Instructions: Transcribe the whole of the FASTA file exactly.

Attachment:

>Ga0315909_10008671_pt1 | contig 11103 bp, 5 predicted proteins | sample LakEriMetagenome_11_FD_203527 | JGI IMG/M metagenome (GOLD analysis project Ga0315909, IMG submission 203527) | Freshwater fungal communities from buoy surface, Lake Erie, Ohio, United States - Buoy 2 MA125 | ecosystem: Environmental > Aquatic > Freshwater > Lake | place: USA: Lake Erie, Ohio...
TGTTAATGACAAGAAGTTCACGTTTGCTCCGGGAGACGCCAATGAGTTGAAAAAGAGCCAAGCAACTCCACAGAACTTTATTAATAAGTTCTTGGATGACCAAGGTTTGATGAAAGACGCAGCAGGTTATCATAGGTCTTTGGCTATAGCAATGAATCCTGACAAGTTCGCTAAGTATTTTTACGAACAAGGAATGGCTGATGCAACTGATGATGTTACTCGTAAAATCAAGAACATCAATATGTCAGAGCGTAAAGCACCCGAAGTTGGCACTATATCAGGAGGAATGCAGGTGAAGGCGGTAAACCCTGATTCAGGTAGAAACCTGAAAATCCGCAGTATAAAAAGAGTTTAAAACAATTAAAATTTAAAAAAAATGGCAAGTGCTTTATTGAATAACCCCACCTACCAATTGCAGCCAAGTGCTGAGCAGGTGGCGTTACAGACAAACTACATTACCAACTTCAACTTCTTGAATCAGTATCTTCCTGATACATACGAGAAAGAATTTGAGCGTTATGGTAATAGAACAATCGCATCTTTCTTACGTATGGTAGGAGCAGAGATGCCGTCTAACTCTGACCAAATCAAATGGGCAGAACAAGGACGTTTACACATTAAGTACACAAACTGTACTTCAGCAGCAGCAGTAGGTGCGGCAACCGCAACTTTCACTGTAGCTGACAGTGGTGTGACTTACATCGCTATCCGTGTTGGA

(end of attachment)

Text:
>Ga0315909_10008671_pt1 | contig 11103 bp, 5 predicted proteins | sample LakEriMetagenome_11_FD_203527 | JGI IMG/M metagenome (GOLD analysis project Ga0315909, IMG submission 203527) | Freshwater fungal communities from buoy surface, Lake Erie, Ohio, United States - Buoy 2 MA125 | ecosystem: Environmental > Aquatic > Freshwater > Lake | place: USA: Lake Erie, Ohio...
TGTTAATGACAAGAAGTTCACGTTTGCTCCGGGAGACGCCAATGAGTTGAAAAAGAGCCAAGCAACTCCACAGAACTTTATTAATAAGTTCTTGGATGACCAAGGTTTGATGAAAGACGCAGCAGGTTATCATAGGTCTTTGGCTATAGCAATGAATCCTGACAAGTTCGCTAAGTATTTTTACGAACAAGGAATGGCTGATGCAACTGATGATGTTACTCGTAAAATCAAGAACATCAATATGTCAGAGCGTAAAGCACCCGAAGTTGGCACTATATCAGGAGGAATGCAGGTGAAGGCGGTAAACCCTGATTCAGGTAGAAACCTGAAAATCCGCAGTATAAAAAGAGTTTAAAACAATTAAAATTTAAAAAAAATGGCAAGTGCTTTATTGAATAACCCCACCTACCAATTGCAGCCAAGTGCTGAGCAGGTGGCGTTACAGACAAACTACATTACCAACTTCAACTTCTTGAATCAGTATCTTCCTGATACATACGAGAAAGAATTTGAGCGTTATGGTAATAGAACAATCGCATCTTTCTTACGTATGGTAGGAGCAGAGATGCCGTCTAACTCTGACCAAATCAAATGGGCAGAACAAGGACGTTTACACATTAAGTACACAAACTGTACTTCAGCAGCAGCAGTAGGTGCGGCAACCGCAACTTTCACTGTAGCTGACAGTGGTGTGACTTACATCGCTATCCGTGTTGGA